His idea was absurd—certainly not the act of a gentleman—and yet he felt God prompting him. He inhaled a large breath, and before he could talk himself out of it, he leaned down and blew into Sophie’s mouth. The warm, softness of her lips sent waves of awareness charging through him, but the rise of her chest told him his idea had worked. He glanced out his office door, making sure no one would witness his scandalous actions, then took another deep breath, and blew in, this time covering her whole mouth with his. Again, her chest rose, and if he wasn’t mistaken, her wheezing had decreased slightly.
            Joy mingled with a new sensation—the realization that he’d grown to care for this prickly woman. He wasn’t in love with her, but he certainly didn’t want anything to happen to her. He’d never met a woman like her. It was as if she had no awareness of her limitations. He brushed her soft hair away from her eyes and gave her a gentle shake. “Sophie, wake up.”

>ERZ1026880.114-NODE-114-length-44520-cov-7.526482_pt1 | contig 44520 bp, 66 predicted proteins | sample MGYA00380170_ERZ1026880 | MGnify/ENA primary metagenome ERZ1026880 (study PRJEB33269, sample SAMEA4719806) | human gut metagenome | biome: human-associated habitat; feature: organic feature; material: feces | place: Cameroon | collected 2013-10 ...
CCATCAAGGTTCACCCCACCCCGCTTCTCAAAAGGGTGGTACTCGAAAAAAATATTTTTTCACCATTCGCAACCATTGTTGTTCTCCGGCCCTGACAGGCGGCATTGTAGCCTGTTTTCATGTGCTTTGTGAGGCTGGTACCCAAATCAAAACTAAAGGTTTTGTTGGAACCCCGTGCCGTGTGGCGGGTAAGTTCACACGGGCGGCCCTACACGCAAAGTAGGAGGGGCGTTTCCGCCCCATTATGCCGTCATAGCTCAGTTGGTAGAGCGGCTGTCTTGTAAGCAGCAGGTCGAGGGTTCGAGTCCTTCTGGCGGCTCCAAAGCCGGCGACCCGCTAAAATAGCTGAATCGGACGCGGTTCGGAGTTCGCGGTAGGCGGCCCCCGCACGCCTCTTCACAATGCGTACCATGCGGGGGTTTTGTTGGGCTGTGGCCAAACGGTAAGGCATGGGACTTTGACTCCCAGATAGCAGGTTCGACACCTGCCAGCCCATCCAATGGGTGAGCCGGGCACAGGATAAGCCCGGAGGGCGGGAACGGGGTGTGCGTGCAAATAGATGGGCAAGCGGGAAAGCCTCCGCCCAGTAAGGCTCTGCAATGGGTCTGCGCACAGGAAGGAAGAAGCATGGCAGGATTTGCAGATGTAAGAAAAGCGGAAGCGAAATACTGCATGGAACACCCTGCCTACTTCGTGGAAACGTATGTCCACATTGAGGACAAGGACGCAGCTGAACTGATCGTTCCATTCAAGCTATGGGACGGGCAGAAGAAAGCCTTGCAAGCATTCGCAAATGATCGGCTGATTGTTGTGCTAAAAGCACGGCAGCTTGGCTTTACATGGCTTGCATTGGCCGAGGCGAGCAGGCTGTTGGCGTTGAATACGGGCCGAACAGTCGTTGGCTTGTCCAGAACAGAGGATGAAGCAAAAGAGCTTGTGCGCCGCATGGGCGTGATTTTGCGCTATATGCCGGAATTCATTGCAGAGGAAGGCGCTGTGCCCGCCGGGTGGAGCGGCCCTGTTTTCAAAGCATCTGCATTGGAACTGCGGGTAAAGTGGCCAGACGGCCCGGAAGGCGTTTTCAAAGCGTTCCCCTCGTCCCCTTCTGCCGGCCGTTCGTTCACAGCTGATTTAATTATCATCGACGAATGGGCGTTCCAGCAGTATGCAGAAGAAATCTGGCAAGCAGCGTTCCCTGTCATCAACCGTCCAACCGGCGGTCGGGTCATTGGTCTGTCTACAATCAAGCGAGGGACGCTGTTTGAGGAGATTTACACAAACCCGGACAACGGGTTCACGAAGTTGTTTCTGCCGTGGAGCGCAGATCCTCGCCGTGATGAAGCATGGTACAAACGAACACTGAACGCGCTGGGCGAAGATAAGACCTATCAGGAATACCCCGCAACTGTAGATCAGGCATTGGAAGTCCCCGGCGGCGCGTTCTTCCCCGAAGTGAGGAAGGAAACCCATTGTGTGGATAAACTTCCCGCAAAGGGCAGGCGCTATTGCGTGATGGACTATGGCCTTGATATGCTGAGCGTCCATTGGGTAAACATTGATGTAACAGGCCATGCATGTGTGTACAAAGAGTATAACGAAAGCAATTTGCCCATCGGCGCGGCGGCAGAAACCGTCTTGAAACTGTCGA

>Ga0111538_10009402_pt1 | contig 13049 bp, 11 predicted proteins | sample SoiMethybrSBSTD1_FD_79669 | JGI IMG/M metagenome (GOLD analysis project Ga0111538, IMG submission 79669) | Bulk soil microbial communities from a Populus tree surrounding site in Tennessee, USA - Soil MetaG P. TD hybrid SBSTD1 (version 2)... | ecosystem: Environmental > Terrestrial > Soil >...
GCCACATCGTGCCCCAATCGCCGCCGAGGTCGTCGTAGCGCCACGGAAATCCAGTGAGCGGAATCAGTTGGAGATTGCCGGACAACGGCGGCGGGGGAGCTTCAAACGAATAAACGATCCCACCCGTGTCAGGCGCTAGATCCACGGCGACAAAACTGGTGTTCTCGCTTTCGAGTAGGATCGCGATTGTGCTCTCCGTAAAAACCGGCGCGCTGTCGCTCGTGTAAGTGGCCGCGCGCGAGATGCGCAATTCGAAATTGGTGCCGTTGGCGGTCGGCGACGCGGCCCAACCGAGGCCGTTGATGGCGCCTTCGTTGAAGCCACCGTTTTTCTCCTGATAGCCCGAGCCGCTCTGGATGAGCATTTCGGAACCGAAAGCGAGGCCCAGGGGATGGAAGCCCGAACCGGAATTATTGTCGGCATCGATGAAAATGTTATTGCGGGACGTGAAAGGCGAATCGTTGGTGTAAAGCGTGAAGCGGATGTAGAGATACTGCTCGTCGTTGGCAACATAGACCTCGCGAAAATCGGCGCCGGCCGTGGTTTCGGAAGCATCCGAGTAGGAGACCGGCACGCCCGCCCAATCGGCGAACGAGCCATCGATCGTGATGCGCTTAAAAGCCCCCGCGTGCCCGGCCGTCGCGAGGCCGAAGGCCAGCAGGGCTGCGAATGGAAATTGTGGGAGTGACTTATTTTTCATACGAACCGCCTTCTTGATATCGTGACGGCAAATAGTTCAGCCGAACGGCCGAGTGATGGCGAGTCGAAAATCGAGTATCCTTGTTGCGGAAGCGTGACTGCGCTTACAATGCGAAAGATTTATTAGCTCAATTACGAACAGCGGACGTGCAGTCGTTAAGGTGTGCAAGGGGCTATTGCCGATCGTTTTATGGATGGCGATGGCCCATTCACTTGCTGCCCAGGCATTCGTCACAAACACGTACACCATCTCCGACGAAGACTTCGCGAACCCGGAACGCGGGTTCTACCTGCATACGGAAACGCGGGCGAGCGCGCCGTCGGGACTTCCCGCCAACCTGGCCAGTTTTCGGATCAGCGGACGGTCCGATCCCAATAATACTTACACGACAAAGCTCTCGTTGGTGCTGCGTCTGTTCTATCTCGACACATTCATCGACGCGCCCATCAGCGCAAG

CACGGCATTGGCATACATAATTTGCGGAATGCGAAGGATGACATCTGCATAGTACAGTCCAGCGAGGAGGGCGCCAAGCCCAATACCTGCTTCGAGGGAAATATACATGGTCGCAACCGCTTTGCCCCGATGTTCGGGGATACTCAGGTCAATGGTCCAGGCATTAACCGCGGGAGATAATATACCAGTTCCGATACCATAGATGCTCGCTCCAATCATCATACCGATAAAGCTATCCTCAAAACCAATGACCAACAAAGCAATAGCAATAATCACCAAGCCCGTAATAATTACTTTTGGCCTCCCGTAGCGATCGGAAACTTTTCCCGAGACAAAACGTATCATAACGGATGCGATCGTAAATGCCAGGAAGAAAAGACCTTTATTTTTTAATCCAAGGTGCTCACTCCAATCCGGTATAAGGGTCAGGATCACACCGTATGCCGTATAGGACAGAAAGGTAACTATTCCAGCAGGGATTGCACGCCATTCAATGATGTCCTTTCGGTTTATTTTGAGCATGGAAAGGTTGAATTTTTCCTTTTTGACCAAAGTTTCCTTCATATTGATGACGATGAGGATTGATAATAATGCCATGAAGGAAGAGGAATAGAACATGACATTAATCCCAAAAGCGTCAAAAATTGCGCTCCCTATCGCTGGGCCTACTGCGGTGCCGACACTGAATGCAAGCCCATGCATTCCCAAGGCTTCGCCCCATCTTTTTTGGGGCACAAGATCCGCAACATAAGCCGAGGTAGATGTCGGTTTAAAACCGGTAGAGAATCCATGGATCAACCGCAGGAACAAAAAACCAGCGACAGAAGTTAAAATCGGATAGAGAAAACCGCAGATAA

Quick footsteps rushed down the boardwalk and past his window. He bent down, giving her one last breath, ending with the briefest of kisses. Straightening quickly, lest he be caught, he watched for Doctor Walton. Seconds later, the man hurried through the door, medical bag in hand.
            “What happened?”
            “She couldn’t catch her breath. Started wheezing and holding her throat then passed out. I managed to catch her.”
            “You did, huh?” Though Doc Walton’s eyes held concern, the corner’s of his lifted. “Let’s get her home. I can’t examine her here.”
            Josh followed him out the door, carrying Sophie. She had to be all right. He couldn’t stand the thought that he’d brought on this fit. He glanced at Franklin and Samuels. “Hold down the fort. Don’t know when I’ll be back.”